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9 Best Career Options In Healthcare

Many professional jobs in healthcare don't require a bachelor's degree; they may call for certification or a license, only. Some can be a lifelong career, or just a stepping stone along your healthcare career path. These jobs serve to help you get your foot in the door to land your dream job.

Check out these in-demand healthcare jobs, which provide competitive wages and can be done in a hospital or a physician office setting.

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Licensed practical nurses (LPNs) work under both registered nurses and physicians to provide basic nursing care, such as changing bandages, checking blood pressure, helping patients with self-care tasks such as bathing or dressing, etc. The work will vary depending on the setting and state. If you're considering a career in nursing but aren't ready to commit to a higher degree, becoming an LPN is the way to go. You can always advance your education, down the line.

LPNs must complete an accredited program to earn LPN designation. These programs typically take about a year to complete and combine classroom and supervised clinical experience. If you want to get into nursing, but don't want to obtain a higher degree, becoming an LPN is a good option. The average annual wage for an LPN in 2016 was $44,090. There were 724,500 LPN jobs in 2016.

Medical Administrative Assistants (Secretaries)

Medical administrative assistants work in office settings or hospitals, and perform tasks such as answering phones, collecting patient information, scheduling appointments, verifying insurance information, and greeting patients in the waiting room. They must be good at multi-tasking and customer service. This is a great introductory job into the business-side of medicine.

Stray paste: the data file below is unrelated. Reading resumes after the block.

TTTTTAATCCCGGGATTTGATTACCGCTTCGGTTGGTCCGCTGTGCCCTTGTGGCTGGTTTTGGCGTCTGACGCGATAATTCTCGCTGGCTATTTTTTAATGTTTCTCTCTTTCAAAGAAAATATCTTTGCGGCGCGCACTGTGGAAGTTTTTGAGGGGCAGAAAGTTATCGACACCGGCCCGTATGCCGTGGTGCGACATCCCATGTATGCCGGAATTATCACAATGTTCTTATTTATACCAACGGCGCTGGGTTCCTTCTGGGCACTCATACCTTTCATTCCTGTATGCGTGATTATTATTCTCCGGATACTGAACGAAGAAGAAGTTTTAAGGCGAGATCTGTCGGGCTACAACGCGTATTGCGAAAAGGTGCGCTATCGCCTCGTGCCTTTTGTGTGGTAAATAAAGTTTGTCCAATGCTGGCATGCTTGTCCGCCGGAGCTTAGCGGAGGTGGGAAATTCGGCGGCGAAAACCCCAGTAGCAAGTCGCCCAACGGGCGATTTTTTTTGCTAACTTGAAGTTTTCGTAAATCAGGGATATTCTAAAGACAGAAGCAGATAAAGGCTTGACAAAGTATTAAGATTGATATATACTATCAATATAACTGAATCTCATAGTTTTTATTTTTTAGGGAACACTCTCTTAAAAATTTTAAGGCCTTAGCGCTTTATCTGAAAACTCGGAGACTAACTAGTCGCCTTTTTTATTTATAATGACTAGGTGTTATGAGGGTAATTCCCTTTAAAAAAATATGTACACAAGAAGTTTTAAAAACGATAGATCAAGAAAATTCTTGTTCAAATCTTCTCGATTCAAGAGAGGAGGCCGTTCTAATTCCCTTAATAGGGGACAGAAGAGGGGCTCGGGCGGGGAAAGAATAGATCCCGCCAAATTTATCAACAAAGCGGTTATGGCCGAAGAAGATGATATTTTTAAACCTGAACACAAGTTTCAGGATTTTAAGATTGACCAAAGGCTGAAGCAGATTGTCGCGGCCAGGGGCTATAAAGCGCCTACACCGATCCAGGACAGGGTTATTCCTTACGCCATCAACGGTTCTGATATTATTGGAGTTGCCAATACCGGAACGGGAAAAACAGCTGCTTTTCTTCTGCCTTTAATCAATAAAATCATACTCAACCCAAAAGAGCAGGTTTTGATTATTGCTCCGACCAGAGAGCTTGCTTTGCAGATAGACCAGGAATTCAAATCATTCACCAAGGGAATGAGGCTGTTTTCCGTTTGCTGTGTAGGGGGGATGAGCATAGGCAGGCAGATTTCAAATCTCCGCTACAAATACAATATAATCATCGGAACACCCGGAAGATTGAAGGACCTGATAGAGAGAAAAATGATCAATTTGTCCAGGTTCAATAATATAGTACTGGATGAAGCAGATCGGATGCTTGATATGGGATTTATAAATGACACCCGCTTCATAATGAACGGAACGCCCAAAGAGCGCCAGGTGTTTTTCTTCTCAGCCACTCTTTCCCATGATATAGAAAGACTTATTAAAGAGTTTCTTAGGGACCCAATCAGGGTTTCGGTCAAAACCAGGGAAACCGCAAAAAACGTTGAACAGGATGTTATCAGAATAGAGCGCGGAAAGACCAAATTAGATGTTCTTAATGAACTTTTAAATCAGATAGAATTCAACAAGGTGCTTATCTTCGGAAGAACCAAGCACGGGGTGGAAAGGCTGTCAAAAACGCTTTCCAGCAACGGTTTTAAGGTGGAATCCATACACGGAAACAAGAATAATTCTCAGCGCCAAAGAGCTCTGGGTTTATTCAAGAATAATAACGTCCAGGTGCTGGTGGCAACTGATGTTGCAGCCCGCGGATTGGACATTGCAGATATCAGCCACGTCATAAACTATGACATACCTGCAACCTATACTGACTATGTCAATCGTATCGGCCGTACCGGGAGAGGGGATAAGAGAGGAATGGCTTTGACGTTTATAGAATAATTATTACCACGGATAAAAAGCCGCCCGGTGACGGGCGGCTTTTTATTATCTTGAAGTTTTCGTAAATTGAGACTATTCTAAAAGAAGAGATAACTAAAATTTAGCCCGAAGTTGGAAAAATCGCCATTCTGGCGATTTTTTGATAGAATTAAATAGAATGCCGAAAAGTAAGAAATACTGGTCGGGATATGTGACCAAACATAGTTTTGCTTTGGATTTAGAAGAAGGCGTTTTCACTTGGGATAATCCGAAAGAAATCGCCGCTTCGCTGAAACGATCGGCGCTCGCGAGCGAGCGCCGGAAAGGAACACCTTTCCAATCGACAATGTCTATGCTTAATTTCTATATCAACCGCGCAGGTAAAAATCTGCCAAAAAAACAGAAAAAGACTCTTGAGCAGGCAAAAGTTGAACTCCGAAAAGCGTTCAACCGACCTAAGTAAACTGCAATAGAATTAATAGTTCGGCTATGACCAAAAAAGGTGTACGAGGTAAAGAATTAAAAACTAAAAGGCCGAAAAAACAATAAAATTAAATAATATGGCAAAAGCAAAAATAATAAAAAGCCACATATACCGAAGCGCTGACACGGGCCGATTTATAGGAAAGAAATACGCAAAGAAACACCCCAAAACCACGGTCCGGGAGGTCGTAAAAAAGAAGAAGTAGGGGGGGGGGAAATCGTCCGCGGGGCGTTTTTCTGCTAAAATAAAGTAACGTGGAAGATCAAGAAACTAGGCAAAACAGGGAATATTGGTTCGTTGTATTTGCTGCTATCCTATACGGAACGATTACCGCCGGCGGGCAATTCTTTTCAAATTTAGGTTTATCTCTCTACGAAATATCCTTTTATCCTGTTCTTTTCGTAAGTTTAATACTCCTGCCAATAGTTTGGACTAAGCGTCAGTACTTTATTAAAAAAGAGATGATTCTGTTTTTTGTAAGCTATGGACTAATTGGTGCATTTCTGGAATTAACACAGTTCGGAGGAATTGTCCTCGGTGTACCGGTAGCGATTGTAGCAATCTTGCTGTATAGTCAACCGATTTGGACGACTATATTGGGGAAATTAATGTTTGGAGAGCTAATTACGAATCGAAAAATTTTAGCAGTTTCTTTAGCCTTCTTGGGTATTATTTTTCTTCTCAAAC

There are no formal requirements for medical administrative assistants; however, most are certified. According to the U.S. Bureau of Labor Statistics, the average annual wage for medical administrative assistants working a physician office is $33,820 per year, whereas hospitals average at $35,550. The number of jobs in 2016 was 556,820.

Medical Assistant

Medical assistants support physicians with administrative and clinical help to provide basic care for patients. They may perform administrative tasks such as scheduling appointments, updating medical records, bookkeeping, and preparing patients for exams. Their clinical tasks may include taking patients' vital signs, preparing blood samples for lab work, administering injections, etc. Medical assistants are a great entry level position, which can provide both clinical and administrative experience.

There are no formal education requirements to be a medical assistant, but most employers require certification. Most medical assistants undergo on-the-job training and earn a medical assisting diploma that can be completed in 12 months. According to the U.S. Bureau of Labor Statistics, Median annual salary in 2016 was $31,540. The number of medical assistant jobs in 2016 was 634,400.

Medical Biller

Even though medical billing and coding are often thought to be the same career, they are distinct jobs. A medical biller must understand coding language and how to read medical invoices, and makes sure everyone is billed correctly. A medical biller submits and follows up on claims with health insurance companies to receive payment for services rendered by a healthcare provider. A knowledgeable biller can optimize revenue performance for the practice or hospital they bill for.

Many hospitals and physician practices require medical billers to be certified. Average pay is $48,734, depending on credentials and experience of the biller.

Medical Coder